To assess the suitability of an investment for a specific customer, Rule 2310 requires that firms "shall make reasonable efforts to obtain information concerning: (1) the customer's financial status; (2) the customer's tax status; (3) the customer's investment objectives; and (4) such other information used or considered to be reasonable by such member or registered representative in making recommendations to the customer. "The firm's consideration of the benefits of the product to a particular customer (such as the promise of an above market coupon rate) must take into account the potential volatility of the reference asset, the risk that the investor may receive less than the value of the principal upon maturity, and the other risks and costs associated with the product. Depending upon the terms of a specific reverse convertible, even an above market coupon rate may not be reasonable given the risks and costs associated with the product for a particular customer. Firms should also consider the equity position that would result should the customer receive shares in the reference asset instead of a return of principal, and whether that position would be suitable for the customer.4
In addition, NASD IM-2310-2(e) (Fair Dealing with Customers with Regard to Derivative Products or New Financial Products) emphasizes the obligation of firms to deal fairly with customers when making recommendations or accepting orders for new financial products. The IM states that "[a]s new products are introduced from time to time, it is important that firms make every effort to familiarize themselves with each customer's financial situation, trading experience, and ability to meet the risks involved with such products and to make every effort to make customers aware of the pertinent information regarding the products."
Given the put option component of reverse convertibles, firms should also consider whether purchases of reverse convertibles should be restricted to investors whose accounts have been approved for options trading, and whether it would be appropriate to apply the suitability requirements for option trading to those products, including the requirement for firms recommending opening transactions in option contracts to have reasonable grounds for believing that the customer has such knowledge and experience in financial matters that he may reasonably be expected to be capable of evaluating these risks.5 Firms that do not limit reverse convertibles to accounts approved for options trading should develop other comparable procedures designed to ensure that reverse convertibles are only sold to persons for whom the risk of such products is appropriate. These firms should be prepared to demonstrate the basis for allowing investors with accounts not approved for trading options to purchase reverse convertibles. Firms also are reminded that approving an account to trade reverse convertibles is not a substitute for a thorough suitability analysis.6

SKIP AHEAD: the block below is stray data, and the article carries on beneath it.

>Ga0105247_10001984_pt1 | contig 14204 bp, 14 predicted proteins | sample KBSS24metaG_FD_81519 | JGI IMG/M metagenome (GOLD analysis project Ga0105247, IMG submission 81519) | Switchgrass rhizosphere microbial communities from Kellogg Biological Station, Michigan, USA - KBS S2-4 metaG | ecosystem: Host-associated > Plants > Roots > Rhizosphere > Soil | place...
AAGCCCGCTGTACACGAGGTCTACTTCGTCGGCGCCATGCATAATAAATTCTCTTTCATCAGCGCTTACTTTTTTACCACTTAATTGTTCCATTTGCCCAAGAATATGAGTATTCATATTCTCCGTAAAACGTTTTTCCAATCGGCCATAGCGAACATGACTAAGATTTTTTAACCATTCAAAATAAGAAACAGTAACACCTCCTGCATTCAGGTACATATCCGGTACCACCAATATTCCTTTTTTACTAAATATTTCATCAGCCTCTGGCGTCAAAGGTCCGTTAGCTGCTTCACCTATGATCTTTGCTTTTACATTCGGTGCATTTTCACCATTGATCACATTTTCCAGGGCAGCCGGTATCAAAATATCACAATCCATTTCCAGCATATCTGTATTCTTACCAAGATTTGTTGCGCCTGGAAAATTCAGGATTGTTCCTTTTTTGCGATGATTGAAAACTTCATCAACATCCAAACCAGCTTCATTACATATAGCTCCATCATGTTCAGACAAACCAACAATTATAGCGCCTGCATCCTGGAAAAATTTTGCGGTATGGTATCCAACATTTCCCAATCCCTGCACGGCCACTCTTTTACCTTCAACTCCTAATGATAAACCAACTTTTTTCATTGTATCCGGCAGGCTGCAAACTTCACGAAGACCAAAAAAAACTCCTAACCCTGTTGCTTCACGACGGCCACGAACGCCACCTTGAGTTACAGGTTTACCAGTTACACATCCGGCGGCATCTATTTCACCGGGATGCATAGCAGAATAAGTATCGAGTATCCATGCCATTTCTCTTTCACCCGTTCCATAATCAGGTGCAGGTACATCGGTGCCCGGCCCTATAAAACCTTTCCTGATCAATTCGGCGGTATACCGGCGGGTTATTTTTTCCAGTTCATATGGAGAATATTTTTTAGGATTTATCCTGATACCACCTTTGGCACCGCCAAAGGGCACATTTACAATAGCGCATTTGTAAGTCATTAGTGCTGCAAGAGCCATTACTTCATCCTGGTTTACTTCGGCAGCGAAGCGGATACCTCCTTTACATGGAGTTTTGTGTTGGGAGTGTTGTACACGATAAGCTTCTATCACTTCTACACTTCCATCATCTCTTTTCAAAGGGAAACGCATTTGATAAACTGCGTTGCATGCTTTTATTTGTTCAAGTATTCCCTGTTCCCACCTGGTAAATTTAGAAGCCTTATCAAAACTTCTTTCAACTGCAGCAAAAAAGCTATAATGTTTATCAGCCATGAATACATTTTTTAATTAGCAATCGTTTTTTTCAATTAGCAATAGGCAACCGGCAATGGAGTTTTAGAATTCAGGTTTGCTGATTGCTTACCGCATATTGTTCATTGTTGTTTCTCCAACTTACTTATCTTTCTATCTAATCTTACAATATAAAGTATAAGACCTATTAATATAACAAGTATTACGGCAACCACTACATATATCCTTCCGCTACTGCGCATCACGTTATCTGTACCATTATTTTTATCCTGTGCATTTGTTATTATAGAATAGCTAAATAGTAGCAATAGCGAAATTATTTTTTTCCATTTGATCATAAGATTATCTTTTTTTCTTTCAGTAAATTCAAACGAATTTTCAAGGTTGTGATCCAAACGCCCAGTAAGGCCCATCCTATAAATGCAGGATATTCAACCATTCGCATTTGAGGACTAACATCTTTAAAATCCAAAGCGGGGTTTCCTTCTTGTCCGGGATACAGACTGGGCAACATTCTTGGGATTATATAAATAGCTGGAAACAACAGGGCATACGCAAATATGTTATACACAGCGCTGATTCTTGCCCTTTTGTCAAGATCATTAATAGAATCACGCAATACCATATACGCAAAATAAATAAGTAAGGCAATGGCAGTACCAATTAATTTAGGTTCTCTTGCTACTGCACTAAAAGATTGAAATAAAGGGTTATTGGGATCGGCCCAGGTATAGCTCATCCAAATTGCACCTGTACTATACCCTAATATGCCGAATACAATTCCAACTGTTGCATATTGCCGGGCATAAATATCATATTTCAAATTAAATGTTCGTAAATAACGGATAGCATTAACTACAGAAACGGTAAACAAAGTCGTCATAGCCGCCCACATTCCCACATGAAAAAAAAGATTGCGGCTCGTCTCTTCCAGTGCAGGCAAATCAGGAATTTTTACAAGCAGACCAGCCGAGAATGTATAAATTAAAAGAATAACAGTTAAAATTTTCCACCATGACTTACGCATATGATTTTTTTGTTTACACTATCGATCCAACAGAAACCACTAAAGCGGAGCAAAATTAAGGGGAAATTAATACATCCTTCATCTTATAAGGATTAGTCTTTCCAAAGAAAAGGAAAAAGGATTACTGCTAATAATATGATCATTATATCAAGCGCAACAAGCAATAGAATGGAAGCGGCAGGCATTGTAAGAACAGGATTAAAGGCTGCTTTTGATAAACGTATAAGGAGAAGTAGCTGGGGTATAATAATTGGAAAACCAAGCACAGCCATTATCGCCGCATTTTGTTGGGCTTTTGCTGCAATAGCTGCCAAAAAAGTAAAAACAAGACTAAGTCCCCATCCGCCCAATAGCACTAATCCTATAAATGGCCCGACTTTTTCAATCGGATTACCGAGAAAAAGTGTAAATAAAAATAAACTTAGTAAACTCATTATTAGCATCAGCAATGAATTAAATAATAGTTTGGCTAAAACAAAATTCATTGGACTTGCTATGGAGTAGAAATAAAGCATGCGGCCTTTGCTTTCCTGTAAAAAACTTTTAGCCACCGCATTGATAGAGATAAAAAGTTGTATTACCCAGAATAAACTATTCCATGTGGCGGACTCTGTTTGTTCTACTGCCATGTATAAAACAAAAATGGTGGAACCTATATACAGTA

Supervision and Training
FINRA firms must have adequate written supervisory procedures and supervisory controls that are reasonably designed to ensure that sales of reverse convertibles comply with the federal securities laws and FINRA rules.7 Firms must also adequately train employees who sell, or who supervise those who sell, reverse convertibles. Among other things, that training should emphasize the need to understand and consider:
1 The examples in this Notice are hypothetical composites based on terms and structures of real notes, and are included for illustrative purposes only.
2 These scenarios assume that the reverse convertibles are not callable. If one is called, generally the investor would receive the principal amount plus accrued interest.
3 See NTM 05-59.
5 See FINRA Rule 2360(b)(19).
7 See NASD Rules 3010; NASD Rule 3012; and Incorporated NYSE Rule 342 and its related supplementary material and interpretations. The current FINRA rulebook consists of (1) FINRA Rules; (2) NASD Rules; and (3) rules incorporated from NYSE (Incorporated NYSE Rules) (together, the NASD Rules and Incorporated NYSE Rules are referred to as the Transitional Rulebook). While the NASD Rules generally apply to all FINRA member firms, the Incorporated NYSE Rules apply only to those member firms of FINRA that are also members of the NYSE (Dual Members). The FINRA Rules apply to all FINRA member firms, unless such rules have a more limited application by their terms. For more information about the rulebook consolidation process, see Information Notice 3/12/08 (Rulebook Consolidation Process).